Updated: February 27, 2013 6:14AM
The next defense secretary must manage an uncertain world in which the United States is leaving Afghanistan and faces challenges from Iran, North Korea and elsewhere. At the same time, significant cuts in Pentagon spending seem unavoidable.
It’s a big job, one in which it does not hurt to understand, firsthand, the limits and horrors of war. We believe the selection of former Nebraska Sen. Chuck Hagel to be the next defense secretary is that candidate.
A number of Republicans — and we hope Highland Park’s Mark Kirk isn’t among them — don’t care for Hagel being nominated by President Obama. But they need to offer more evidence than we’ve seen so far, facts that show he’s not fit for the job. It isn’t enough to suggest he’s not the candidate they prefer. It’s not Obama’s duty to name the person Senate Republicans would pick on their own. The president deserves to have someone he feels he can rely.
Some senators aren’t happy that Hagel opposed the Iraq War. But history shows he was right. He also criticized President George W. Bush’s Patriot Act and warrantless wiretaps. Hagel also has voiced doubts about a military strike by either the United States or Israel against Iran, and as a senator, he voted against unilateral economic sanctions on Iran. But those are hardly crazy views, and he supports the joint international penalties that Obama has imposed. He has said he would support the president’s policies in other areas as well.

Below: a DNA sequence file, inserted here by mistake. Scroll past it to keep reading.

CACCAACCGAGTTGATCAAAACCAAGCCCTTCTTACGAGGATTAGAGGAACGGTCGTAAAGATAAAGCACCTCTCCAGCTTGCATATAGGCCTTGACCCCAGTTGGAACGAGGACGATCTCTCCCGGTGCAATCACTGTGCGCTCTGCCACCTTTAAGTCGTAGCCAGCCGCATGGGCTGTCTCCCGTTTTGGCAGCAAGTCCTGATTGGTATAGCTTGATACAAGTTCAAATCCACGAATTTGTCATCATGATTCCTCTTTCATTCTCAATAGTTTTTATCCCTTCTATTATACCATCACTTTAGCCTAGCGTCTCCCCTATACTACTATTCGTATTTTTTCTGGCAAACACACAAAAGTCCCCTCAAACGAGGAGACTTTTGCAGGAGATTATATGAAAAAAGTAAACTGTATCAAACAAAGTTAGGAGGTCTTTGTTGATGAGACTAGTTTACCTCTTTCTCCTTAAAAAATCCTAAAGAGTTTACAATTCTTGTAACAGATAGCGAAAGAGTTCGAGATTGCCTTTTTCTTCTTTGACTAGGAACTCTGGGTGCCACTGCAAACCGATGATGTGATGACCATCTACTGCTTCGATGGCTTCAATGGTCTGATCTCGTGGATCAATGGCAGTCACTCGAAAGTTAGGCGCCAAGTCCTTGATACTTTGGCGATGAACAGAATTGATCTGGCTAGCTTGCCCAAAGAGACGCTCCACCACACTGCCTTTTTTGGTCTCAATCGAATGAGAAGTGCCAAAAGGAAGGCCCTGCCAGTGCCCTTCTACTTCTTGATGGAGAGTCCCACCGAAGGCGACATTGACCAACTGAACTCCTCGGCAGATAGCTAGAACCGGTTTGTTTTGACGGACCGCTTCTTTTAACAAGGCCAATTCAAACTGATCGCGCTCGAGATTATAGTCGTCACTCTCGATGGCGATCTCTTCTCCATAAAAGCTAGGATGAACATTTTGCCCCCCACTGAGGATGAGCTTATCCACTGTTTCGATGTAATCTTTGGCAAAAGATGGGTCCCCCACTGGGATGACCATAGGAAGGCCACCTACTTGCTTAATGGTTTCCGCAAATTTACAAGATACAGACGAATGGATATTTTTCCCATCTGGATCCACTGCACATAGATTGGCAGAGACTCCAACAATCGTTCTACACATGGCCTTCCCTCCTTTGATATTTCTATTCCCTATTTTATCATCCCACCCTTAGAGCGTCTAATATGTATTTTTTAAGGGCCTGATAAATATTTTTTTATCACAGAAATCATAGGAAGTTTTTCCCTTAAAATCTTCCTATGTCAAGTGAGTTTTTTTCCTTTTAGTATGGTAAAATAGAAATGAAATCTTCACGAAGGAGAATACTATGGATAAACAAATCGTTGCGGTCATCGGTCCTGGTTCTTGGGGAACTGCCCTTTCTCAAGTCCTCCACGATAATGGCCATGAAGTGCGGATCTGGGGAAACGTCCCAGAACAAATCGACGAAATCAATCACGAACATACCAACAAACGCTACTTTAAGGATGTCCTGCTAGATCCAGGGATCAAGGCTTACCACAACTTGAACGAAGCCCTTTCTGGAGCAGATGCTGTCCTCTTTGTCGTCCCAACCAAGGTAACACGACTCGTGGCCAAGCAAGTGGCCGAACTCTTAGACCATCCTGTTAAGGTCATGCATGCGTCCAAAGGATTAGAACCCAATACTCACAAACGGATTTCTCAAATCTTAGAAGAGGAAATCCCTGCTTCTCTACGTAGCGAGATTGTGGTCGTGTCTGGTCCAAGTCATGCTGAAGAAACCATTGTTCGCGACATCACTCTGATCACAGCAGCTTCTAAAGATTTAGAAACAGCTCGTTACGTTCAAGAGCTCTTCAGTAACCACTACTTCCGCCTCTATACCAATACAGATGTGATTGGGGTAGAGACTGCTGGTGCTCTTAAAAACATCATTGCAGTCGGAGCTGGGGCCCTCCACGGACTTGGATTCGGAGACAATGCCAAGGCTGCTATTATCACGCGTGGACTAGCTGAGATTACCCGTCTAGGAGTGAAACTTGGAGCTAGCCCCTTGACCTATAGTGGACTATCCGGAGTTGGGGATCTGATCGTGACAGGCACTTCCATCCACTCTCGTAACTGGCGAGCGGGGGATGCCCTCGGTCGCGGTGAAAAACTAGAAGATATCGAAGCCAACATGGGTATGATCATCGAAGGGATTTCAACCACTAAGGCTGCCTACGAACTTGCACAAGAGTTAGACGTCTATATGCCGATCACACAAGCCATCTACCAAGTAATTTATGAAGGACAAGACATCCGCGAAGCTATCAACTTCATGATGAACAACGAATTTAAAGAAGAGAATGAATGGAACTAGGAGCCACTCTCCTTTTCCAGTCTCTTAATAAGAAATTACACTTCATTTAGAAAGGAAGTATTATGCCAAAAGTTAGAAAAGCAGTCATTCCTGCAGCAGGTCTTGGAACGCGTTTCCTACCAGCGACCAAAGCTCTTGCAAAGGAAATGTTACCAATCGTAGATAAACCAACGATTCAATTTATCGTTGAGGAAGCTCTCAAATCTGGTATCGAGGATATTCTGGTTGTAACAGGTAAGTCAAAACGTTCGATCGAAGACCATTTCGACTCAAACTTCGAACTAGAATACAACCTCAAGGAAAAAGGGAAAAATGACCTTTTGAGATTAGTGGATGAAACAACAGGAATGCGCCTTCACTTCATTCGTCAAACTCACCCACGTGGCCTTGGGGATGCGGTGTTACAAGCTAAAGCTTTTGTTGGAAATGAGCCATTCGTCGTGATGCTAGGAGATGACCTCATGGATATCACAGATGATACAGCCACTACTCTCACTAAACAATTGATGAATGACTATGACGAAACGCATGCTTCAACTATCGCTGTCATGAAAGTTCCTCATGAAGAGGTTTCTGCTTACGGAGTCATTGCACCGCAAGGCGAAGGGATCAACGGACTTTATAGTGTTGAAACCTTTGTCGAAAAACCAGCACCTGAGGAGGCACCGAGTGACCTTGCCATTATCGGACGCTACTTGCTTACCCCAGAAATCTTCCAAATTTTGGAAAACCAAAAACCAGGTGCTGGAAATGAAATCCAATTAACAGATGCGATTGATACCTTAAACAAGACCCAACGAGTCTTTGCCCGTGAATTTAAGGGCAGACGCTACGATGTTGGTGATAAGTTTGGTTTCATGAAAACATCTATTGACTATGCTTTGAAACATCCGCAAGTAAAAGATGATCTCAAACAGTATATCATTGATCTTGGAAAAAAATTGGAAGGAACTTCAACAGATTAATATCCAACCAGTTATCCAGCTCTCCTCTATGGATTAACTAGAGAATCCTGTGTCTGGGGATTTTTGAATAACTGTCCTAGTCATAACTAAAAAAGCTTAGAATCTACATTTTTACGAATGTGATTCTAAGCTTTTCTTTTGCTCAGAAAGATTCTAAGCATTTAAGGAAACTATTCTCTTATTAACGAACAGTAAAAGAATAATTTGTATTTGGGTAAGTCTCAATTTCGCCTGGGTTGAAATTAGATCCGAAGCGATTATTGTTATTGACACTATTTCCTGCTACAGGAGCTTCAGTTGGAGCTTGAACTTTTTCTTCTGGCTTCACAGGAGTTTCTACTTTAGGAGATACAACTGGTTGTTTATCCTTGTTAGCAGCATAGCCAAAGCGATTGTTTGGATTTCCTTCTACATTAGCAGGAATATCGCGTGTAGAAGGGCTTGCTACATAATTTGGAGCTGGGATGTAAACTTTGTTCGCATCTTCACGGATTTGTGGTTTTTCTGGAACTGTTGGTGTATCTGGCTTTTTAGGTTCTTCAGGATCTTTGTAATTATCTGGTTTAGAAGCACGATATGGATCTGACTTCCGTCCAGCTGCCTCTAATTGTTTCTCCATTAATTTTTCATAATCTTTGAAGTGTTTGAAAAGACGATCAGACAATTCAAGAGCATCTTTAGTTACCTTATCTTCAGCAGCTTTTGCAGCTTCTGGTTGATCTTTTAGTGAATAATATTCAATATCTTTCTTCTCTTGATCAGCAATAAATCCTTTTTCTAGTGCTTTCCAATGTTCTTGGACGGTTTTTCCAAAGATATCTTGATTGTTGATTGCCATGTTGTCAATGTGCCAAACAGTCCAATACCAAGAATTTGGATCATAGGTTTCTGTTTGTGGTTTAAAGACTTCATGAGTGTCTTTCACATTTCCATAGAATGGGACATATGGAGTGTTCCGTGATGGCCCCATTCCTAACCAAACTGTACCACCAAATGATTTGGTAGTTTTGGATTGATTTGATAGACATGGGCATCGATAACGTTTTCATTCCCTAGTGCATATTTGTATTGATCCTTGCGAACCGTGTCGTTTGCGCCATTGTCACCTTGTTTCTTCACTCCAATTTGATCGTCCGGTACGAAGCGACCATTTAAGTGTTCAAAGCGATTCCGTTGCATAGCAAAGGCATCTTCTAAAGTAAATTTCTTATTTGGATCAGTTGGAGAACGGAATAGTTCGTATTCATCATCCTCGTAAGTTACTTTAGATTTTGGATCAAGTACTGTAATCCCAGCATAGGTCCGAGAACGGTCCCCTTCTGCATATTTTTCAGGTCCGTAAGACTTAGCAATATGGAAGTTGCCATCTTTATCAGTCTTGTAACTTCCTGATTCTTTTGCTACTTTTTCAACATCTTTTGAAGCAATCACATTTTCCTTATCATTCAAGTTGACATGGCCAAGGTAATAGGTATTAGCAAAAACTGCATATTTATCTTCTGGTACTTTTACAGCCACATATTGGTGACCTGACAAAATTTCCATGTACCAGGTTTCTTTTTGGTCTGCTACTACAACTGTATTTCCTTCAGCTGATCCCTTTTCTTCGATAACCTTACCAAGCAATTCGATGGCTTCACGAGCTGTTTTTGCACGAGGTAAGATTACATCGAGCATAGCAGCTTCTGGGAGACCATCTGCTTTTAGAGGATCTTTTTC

Hagel who served two terms as a Republican senator from Nebraska, is a Vietnam War veteran who was twice awarded the Purple Heart while an Army infantry buck sergeant. He was a member of the Foreign Relations and Intelligence committees, and he would be the first enlisted combat veteran to be defense secretary.
Democrats have enough votes in the Senate to confirm Hagel, but they need at least five Republicans to avoid a filibuster under current rules. On Jan. 31, the Senate Armed Services Committee will hold a confirmation hearing on Hagel’s nomination to replace Leon Panetta as Pentagon chief. The committee, and the full Senate, should vote in favor.